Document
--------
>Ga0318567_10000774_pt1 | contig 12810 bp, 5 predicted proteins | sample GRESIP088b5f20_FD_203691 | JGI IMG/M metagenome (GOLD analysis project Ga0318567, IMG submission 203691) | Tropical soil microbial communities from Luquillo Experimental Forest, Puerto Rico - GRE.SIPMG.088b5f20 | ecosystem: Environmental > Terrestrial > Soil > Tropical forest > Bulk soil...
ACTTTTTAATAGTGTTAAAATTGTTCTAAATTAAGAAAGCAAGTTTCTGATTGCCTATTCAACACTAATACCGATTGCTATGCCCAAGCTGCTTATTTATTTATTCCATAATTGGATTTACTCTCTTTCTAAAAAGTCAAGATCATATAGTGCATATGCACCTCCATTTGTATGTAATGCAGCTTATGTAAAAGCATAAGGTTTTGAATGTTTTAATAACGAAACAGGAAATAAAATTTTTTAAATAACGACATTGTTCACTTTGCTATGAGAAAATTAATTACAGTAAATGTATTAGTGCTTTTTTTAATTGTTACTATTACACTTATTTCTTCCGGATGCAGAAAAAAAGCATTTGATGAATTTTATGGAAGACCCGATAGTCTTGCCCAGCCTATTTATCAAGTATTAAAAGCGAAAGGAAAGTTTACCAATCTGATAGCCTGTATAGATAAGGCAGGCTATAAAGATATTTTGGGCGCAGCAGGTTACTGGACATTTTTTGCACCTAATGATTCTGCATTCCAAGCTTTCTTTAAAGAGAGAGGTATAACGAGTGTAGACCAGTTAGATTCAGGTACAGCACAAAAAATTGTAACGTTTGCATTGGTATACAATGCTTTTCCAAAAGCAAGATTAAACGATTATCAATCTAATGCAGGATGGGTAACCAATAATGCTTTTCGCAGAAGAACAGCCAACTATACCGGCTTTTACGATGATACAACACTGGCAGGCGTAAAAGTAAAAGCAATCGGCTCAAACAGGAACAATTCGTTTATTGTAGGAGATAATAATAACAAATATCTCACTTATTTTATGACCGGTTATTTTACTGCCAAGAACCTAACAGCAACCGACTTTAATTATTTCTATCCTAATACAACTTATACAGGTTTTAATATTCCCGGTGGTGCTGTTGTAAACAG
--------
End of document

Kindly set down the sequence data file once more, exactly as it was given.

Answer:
>Ga0318567_10000774_pt1 | contig 12810 bp, 5 predicted proteins | sample GRESIP088b5f20_FD_203691 | JGI IMG/M metagenome (GOLD analysis project Ga0318567, IMG submission 203691) | Tropical soil microbial communities from Luquillo Experimental Forest, Puerto Rico - GRE.SIPMG.088b5f20 | ecosystem: Environmental > Terrestrial > Soil > Tropical forest > Bulk soil...
ACTTTTTAATAGTGTTAAAATTGTTCTAAATTAAGAAAGCAAGTTTCTGATTGCCTATTCAACACTAATACCGATTGCTATGCCCAAGCTGCTTATTTATTTATTCCATAATTGGATTTACTCTCTTTCTAAAAAGTCAAGATCATATAGTGCATATGCACCTCCATTTGTATGTAATGCAGCTTATGTAAAAGCATAAGGTTTTGAATGTTTTAATAACGAAACAGGAAATAAAATTTTTTAAATAACGACATTGTTCACTTTGCTATGAGAAAATTAATTACAGTAAATGTATTAGTGCTTTTTTTAATTGTTACTATTACACTTATTTCTTCCGGATGCAGAAAAAAAGCATTTGATGAATTTTATGGAAGACCCGATAGTCTTGCCCAGCCTATTTATCAAGTATTAAAAGCGAAAGGAAAGTTTACCAATCTGATAGCCTGTATAGATAAGGCAGGCTATAAAGATATTTTGGGCGCAGCAGGTTACTGGACATTTTTTGCACCTAATGATTCTGCATTCCAAGCTTTCTTTAAAGAGAGAGGTATAACGAGTGTAGACCAGTTAGATTCAGGTACAGCACAAAAAATTGTAACGTTTGCATTGGTATACAATGCTTTTCCAAAAGCAAGATTAAACGATTATCAATCTAATGCAGGATGGGTAACCAATAATGCTTTTCGCAGAAGAACAGCCAACTATACCGGCTTTTACGATGATACAACACTGGCAGGCGTAAAAGTAAAAGCAATCGGCTCAAACAGGAACAATTCGTTTATTGTAGGAGATAATAATAACAAATATCTCACTTATTTTATGACCGGTTATTTTACTGCCAAGAACCTAACAGCAACCGACTTTAATTATTTCTATCCTAATACAACTTATACAGGTTTTAATATTCCCGGTGGTGCTGTTGTAAACAG